Teaching Job, not a Therapy Session


Hewitt indicts the typical denominational Sunday School program which plays more attention to crafts than Scripture.  He says, “Here’s the problem.  Nature abhors a vacuum, and young minds abhor vacuity.  If theology does not fill the mind, New Age stillness will.  Teachers and churches face a daunting task, they must work harder to make doctrine interesting” (p. 120).    At the level of the pulpit as well, the preacher must demand more of his audience.  It is a teaching job, not a therapy sessionyet Christians in the first century did not have the technology for fancy lesson outlines or class books.  People who love God will naturally embrace whatever God wants us to believe (Psalm 119:97 “O how I love Thy law!  It is my meditation all the day”; Acts 17:11).   If we are to overcome, then we too need to be grounded in the truths of Scripture (Colossians 1:23; 2 Timothy 2:15).



Believer or Bystander?



Hewitt offers the following guidelines concerning seeing if you are a believer or a bystander:


·        Believers attend church services on a very regular basis.  It is unusual for them not to be there.  Bystanders attend either occasionally, infrequently, or not at all.

·        Believers teach their children and other’s children the essentials of the faith.  Bystanders entrust that chore to others.

·        Believers talk to others about Christ, even if they find it unpleasant.  Bystanders are theoretically willing to do so if approached but have never been approached.

·        Believers read Scripture though it takes work and effort.  Bystanders intend to get around to it.

·        No job is beneath a believer.  Bystanders don’t want many jobs, but can sacrifice themselves for leadership positions if coaxed and pleaded with.

·        Believers honor the men who lead the congregation.  Bystanders, when they notice church leaders at all, are consistent only in their willingness to critique.

·        Believers savor and seek more and more teaching about God.  Bystanders have what they need and would rather not be bothered.



The above is convicting and needed, for we live in a very shallow culture.  Some of the Christians who first read the book of Revelation had become bystanders (Revelation 2:4-5; 3:1; 15-16).  Someone noted that the problem of spiritually in the United States was that Americans wanted “a good five-cent religion”.  If we want a cheap and inexpensive religion that does not cost us much, then we need to abandon Christianity, for there is nothing cheap about being a Christian (Luke 14:26; Philippians 3:7-8). Consider this last verse.  Everything except Christ is rubbish, trash, and throwaway stuff.  “If this verse seized the minds and hearts of even a handful of Christians, the engines of evangelism would go to warp speed immediately.  Consider why:  Persons caught by the truth of this verse would know that position and honor have no value, much less any relative value to ‘the surpassing greatness of knowing Christ Jesus my Lord’.  Moreover, knowing this, they would want others to know it too, and they would seize every appropriate opportunity” (Hewitt pp. 79-80).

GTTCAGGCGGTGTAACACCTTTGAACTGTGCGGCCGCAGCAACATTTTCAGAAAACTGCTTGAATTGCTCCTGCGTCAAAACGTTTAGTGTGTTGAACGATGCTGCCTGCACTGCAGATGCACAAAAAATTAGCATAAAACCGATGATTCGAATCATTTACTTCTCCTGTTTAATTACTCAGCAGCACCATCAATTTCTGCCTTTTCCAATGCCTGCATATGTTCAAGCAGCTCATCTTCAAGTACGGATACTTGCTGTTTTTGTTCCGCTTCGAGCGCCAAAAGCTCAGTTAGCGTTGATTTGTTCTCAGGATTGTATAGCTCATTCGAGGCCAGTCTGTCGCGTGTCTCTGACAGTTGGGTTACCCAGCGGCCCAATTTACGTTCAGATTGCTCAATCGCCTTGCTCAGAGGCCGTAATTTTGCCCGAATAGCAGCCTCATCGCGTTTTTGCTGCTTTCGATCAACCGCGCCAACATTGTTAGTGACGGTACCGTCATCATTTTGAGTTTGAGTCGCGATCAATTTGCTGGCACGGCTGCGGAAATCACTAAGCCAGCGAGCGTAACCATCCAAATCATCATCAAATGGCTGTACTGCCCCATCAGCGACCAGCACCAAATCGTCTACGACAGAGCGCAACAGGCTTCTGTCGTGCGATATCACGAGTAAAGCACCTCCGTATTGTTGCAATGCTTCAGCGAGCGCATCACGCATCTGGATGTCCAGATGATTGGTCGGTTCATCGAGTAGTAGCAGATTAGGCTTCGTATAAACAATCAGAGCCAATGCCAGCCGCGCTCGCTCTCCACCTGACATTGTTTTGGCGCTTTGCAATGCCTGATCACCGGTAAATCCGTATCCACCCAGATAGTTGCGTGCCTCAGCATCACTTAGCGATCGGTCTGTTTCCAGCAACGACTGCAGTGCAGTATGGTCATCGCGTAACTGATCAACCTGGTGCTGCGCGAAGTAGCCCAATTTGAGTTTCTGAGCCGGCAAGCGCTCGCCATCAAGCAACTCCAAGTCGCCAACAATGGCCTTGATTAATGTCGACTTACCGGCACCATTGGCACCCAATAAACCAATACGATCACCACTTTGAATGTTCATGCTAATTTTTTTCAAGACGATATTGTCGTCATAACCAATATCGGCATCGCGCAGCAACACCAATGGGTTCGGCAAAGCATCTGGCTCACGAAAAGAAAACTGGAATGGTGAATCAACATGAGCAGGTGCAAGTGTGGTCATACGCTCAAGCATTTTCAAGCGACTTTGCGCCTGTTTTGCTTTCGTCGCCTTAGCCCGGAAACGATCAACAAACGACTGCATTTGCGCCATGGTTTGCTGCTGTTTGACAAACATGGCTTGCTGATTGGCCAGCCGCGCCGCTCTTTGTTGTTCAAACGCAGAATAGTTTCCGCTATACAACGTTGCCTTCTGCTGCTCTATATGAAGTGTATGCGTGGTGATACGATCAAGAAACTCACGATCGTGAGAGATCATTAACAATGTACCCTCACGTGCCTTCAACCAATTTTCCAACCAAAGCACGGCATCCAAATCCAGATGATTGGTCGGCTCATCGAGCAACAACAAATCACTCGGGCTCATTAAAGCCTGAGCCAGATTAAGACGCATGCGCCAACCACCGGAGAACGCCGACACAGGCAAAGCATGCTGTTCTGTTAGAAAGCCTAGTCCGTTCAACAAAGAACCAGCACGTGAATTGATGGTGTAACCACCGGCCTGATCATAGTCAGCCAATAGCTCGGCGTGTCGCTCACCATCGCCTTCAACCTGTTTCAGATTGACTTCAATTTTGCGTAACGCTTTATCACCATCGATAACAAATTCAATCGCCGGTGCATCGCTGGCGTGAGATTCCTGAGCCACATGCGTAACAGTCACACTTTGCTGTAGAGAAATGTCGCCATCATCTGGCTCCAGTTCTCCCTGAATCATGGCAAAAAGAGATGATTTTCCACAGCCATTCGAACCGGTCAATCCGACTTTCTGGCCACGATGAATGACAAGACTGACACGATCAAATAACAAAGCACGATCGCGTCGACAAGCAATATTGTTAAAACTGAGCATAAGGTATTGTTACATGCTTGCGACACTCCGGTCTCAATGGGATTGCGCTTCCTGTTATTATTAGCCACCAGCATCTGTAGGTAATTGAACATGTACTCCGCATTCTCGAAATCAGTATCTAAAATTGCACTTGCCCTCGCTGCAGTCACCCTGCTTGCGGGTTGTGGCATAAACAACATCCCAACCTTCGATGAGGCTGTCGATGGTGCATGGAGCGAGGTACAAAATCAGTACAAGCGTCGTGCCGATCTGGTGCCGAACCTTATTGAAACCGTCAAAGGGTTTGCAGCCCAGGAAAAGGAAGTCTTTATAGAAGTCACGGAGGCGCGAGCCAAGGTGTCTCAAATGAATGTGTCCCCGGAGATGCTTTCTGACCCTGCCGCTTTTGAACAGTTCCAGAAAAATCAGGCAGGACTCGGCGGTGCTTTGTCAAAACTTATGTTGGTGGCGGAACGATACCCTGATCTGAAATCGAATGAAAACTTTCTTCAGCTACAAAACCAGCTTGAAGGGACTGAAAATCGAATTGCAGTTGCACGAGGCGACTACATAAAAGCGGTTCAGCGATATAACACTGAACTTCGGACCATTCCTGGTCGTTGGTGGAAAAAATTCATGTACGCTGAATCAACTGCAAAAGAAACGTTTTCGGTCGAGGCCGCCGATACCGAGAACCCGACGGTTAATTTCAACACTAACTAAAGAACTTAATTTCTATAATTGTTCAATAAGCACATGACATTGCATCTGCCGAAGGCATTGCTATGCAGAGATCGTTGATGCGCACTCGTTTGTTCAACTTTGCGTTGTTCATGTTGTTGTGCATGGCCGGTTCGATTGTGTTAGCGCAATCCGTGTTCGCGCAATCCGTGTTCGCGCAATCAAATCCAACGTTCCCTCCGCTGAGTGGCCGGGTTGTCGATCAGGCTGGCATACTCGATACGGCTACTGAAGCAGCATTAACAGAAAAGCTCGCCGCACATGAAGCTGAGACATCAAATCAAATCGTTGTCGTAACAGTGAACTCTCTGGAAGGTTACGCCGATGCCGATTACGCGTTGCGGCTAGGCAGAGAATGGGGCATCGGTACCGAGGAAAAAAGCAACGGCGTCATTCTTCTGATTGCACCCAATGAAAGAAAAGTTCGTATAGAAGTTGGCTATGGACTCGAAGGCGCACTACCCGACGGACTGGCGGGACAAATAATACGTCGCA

The Fear of Embarrassment


Hewitt notes that there seems to be in our society a list of acceptable “religious” terms, like “Spirituality”, and “Belief system”, but then there are words that are harder to say, like “The Lord”, “Jesus Christ”, and “My Savior”.  Too many Christians have been tempted to opt for the modern philosophy in our society, that if you are uncommitted, you can hardly be a target of someone’s ridicule, yet this is the very opposite of what the Christians did in Revelation 12.  As one writer said, “Cling to Christ absolutely, and to all other things be relatively committed”.  The Bible does tell us that Christians will be ridiculed for what they believe (Luke 6:22), yet, often the hand wringing prior to sharing Christ is a far more painful process than the actual abuse that follows the conversation.  Embarrassment at belief is often self-inflicted.   Consider the following points to get over this embarrassment or fear of ridicule:


·        Who is likely to mock and ridicule us?  Sinners and unbelievers; people who definitely have many problems in their own lives. 

·        People ridicule Christianity because they do not have a good argument against what the Bible teaches.  Hewitt notes that in American History, heckling against Christianity has basically taken the place of argument. 

·        If we are afraid of confronting an question or argument for which we do not have an immediate answer, Hewitt reminds us that within driving distance from almost every American there is bound to be an articulate and earnest defender of the Christian faith.  In addition, there are volumes in any preacher’s library that have convincingly answered the objections and scorn of unbelievers. 

·        Finally, realize something about those who ridicule us.  “Unhappy, miserable people want to fight.  They live for an argument and for the petty triumphs that such verbal battles can bring.  It is perhaps the only way in which they can feel connected with others.  Angry people cannot be in close relationships with God.  Hot-tempered and crazy people tend to get their way because the effort to engage them is so exhausting….they shout and pout their way through life” (pp. 68,66).  They need Jesus Christ! (Acts 26:18).


Mark Dunagan/Beaverton Church of Christ/503-644-9017